TRIATHLON & ENDURANCE PERFORMANCE COACH
David has been a full-time triathlon coach since 2015, and a Scientific Triathlon coach since early 2020. As well as being on the Scientific Triathlon coaching team, David is also our Customer Support Manager. David is from Belgium, and lives in the south of France.
David has been a full-time triathlon coach since 2015, and has plenty of personal experience in short and long distance triathlon, consistently finishing at the front of overall age-group fields, despite coming into the sport a bit later in life, in his late 20s.
As an athlete, David has qualified for and participated in both the IRONMAN and IRONMAN 70.3 World Championships. David was coached by double Ironman World Champion Luc van Lierde for several years, which was the starting point for David's own coaching career, giving him great insights into triathlon performance and development, and the coaching skills required to make a difference.
Communication is the key for David. Open and honest communication allows him to understand the athlete's individual needs and to adjust the training plans accordingly to achieve and exceed their goals. David's coaching is also characterised by a focus on understanding the underlying physiology of performance and how the training can harness physiology to improve performance. And also, by an emphasis on understanding the athlete's psychology and what makes them tick, in order to be able to truly adapt the training to each individual not just physiologically but also psychologically.
- Nationality: Belgium (currently living in France)
- Languages: Dutch (native), English (fluent), French (fluent), German (basic)
- Education: Master’s degree in Criminology (Ghent University)
- Coaching Certification: Brevet Fédéral Triathlon 5 (FFTRI – Fédération Française Triathlon)
- Coaching Experience: Started coaching in 2014. Full-time coach since 2015. Scientific Triathlon coach since early 2020.
- Athletic Accomplishments:
-262th place (next time a lot better...): IRONMAN World Championship Kona, Hawaii 2019
-15th overall, 3rd AG 35-39: National French Championships Half Distance 2019
-1st place: Olympic Distance Revel, France
-12th overall, 3rd AG 35-39: Ironman Malaysia 2018 (Qualification for IRONMAN World Championships)
-5th overall and best marathon, 3rd AG 35-39: Extreme triathlon Altriman Pyrenees, full distance (5000+ meters elevation gain bike, 800+ meters elevation gain run)
-9th overall, 2nd AG 35-39: Frenchman full distance
-Ironman 70.3 World Championships Zell am See, Austria 2015
David helped me train more efficiently
David helped me use my time more efficiently. I actually trained fewer hours than prior seasons but felt stronger, more prepared, and less stressed. I work night shifts and David helped me schedule things around my work and life in a healthy and productive way. David was amazing in how quickly he responded to my questions and how available and flexible he was. Not only that, but he was able to figure out where my individual strengths and weaknesses are and to then focus on the areas of training that were most beneficial for me.
Extremely positive coaching experience with continued progress in all three disciplines!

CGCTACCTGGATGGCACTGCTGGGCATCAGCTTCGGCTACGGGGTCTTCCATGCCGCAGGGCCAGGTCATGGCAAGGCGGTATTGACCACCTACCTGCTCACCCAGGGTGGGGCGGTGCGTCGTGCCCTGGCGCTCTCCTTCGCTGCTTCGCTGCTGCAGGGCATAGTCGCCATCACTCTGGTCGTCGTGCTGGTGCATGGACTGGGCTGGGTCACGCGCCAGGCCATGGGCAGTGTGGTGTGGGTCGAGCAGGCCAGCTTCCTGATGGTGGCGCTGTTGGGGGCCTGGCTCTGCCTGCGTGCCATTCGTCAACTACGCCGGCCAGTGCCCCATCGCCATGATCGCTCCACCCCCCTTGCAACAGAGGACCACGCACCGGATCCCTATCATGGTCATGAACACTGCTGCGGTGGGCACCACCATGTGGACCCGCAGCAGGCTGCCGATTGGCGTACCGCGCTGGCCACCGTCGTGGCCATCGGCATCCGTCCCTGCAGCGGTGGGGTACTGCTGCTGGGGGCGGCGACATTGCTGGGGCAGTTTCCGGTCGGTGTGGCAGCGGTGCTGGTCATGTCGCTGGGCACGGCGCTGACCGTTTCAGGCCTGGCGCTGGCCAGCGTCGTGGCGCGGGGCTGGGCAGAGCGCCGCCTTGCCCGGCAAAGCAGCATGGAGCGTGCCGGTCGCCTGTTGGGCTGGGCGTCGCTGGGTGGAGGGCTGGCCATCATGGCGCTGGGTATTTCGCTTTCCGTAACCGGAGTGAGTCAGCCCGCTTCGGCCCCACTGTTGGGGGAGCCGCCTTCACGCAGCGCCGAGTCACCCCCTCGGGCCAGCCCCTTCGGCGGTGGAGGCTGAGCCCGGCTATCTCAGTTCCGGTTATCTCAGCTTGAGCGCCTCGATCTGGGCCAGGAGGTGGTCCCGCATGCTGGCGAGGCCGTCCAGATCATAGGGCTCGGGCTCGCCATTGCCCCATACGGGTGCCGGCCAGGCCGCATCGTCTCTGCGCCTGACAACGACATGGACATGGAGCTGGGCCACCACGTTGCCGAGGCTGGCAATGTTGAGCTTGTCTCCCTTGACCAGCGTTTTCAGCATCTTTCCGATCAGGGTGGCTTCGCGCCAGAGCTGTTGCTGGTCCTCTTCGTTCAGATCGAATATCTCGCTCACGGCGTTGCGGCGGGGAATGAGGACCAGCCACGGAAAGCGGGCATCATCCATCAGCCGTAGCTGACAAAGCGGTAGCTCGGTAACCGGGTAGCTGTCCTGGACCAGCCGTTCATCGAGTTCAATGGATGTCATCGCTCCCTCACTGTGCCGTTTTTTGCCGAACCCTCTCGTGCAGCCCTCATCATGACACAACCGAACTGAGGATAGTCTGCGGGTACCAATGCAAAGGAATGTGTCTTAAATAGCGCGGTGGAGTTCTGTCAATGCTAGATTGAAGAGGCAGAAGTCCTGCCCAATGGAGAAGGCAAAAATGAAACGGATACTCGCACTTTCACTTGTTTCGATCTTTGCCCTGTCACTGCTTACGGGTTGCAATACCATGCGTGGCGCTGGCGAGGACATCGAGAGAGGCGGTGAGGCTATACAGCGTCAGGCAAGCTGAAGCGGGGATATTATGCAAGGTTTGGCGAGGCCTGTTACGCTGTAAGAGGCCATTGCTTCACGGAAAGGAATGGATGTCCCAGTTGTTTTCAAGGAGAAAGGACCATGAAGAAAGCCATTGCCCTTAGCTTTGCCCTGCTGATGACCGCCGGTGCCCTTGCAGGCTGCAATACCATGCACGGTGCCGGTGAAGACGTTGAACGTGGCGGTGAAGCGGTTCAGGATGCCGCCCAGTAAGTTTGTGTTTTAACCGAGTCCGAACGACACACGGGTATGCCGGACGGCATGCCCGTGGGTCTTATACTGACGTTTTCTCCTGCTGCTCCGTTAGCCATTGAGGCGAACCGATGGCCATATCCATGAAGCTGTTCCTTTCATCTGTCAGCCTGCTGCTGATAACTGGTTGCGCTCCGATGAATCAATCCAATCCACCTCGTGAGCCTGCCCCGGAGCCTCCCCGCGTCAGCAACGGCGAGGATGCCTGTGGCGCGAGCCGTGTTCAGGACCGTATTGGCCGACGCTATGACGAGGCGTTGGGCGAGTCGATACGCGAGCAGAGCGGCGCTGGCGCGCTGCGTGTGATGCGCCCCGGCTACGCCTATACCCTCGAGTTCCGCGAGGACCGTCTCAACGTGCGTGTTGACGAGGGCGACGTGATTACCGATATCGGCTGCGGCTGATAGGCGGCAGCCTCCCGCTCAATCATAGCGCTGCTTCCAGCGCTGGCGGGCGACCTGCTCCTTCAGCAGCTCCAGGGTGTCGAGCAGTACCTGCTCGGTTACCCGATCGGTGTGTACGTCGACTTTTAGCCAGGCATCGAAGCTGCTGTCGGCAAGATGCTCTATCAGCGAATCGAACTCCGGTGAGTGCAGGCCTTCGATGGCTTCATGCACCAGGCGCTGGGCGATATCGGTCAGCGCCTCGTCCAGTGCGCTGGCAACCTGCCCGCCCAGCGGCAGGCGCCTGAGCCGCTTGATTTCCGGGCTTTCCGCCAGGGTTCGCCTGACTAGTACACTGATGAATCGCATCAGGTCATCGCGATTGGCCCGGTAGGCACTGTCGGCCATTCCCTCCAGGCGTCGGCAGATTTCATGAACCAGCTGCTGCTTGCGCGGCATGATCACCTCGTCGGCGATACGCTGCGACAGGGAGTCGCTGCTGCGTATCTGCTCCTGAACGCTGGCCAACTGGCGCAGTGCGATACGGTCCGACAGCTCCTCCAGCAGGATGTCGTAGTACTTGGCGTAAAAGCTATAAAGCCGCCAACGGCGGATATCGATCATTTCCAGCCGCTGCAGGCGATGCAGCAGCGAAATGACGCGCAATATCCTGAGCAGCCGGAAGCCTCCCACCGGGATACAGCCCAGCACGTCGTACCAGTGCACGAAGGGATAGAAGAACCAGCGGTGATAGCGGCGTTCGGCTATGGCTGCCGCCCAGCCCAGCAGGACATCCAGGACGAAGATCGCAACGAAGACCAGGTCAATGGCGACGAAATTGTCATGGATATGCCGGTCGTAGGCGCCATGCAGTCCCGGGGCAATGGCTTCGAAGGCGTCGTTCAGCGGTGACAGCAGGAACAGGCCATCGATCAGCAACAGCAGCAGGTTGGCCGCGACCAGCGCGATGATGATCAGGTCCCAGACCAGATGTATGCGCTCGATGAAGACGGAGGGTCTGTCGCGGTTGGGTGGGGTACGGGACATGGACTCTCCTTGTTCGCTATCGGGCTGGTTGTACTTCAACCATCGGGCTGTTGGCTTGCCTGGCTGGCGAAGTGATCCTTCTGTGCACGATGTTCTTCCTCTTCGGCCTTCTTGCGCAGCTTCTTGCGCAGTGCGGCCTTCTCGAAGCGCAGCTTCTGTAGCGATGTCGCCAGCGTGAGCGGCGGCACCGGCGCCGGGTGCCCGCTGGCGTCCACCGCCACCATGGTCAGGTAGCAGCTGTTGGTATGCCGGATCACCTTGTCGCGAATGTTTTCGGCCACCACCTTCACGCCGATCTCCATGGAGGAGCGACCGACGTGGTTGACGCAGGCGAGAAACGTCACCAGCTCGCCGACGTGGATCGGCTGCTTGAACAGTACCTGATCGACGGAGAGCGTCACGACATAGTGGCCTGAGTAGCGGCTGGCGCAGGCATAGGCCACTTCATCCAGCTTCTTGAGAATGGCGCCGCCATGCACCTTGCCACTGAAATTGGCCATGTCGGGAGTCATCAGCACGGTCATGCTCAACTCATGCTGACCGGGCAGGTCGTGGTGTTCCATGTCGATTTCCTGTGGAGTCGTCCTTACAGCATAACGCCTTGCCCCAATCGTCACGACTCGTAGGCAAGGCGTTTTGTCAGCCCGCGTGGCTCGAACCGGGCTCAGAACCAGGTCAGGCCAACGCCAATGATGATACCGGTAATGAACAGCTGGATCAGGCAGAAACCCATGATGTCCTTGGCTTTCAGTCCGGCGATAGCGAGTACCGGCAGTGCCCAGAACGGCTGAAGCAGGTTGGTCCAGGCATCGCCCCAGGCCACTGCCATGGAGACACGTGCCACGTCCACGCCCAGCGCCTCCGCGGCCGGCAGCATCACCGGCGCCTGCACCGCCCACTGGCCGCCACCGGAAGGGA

Working with David has been an extremely positive coaching experience for me and helped me make continued progress in all three disciplines throughout the season. David is really great about talking about the plan for the next block of training along with the "why" and how it relates to the overall structure/goal for the season. He uses his knowledge, data and science, and the athlete's feedback to create a plan that works on the areas that will be most impactful for a particular athlete to improve. He's also always available if I have any questions.
Running faster, avoiding injuries and staying motivated!
My coaching relationship with David is my second experience with remote coaching. I was hesitant to sign up at the beginning, since my previous experience was called "individual coaching" but it was a weekly training program coming from a workout database. However, being coached by David turned out to be a completely different experience. I really feel David knows who I am as a runner, and the ongoing communication with him is fantastic! He is really following my training every day and takes my individual weaknesses into consideration to run faster, avoid injuries and keep me motivated to train.
Get To Know David
Where are you from and where do you live?
I'm from Belgium, but I live in the south of France, between Toulouse and Carcassonne since 2016.
What does a typical day look like for you?
I usually get up around 6am. I actually start working immediately, while having coffee (Ricoré). The first thing I do is to start looking through my athletes' feedback and workouts on Training Peaks so I'm on top of that. Then I would usually have breakfast with my wife around 7:30, and after that I'll do a morning workout myself. Later I also usually do an afternoon workout. Between and around that I'm working, with most of that work being communicating with my athletes and planning their training. Outside of that, I'm also walking our two dogs, spend time with my wife and I'm the cook at home, so that's the private life going on next to coaching and my own training.
NB: When we first moved to France we had a Bed & Breakfast and I was cooking for our guests. so I have some experience from that. My cooking is mostly focused on just eating really healthy food with lots of vegetables.
What's your favourite workout?
Definitely a long ride in the mountains, mostly aerobic, but using the terrain to add some playful intensity variations. Also longer trail runs, around 1.5-2 hours.
What's your least favourite or most dreaded workout?
I'm not a big fan of high-intensity stuff because it's so hard... but of course I need it from time to time so I still do it. And testing is also not my favourite thing to do.
What (if anything) do you listen to when training?
I don't listen too much to anything while training. Mostly if it's an indoor bike session. If it's an easy session I try to listen to a podcast, and if it's a hard session I like to listen to electronic music to get some push from the music. I like artists like Paul Kalkbrenner for example, but usually I just put on a Daily Mix on Spotify.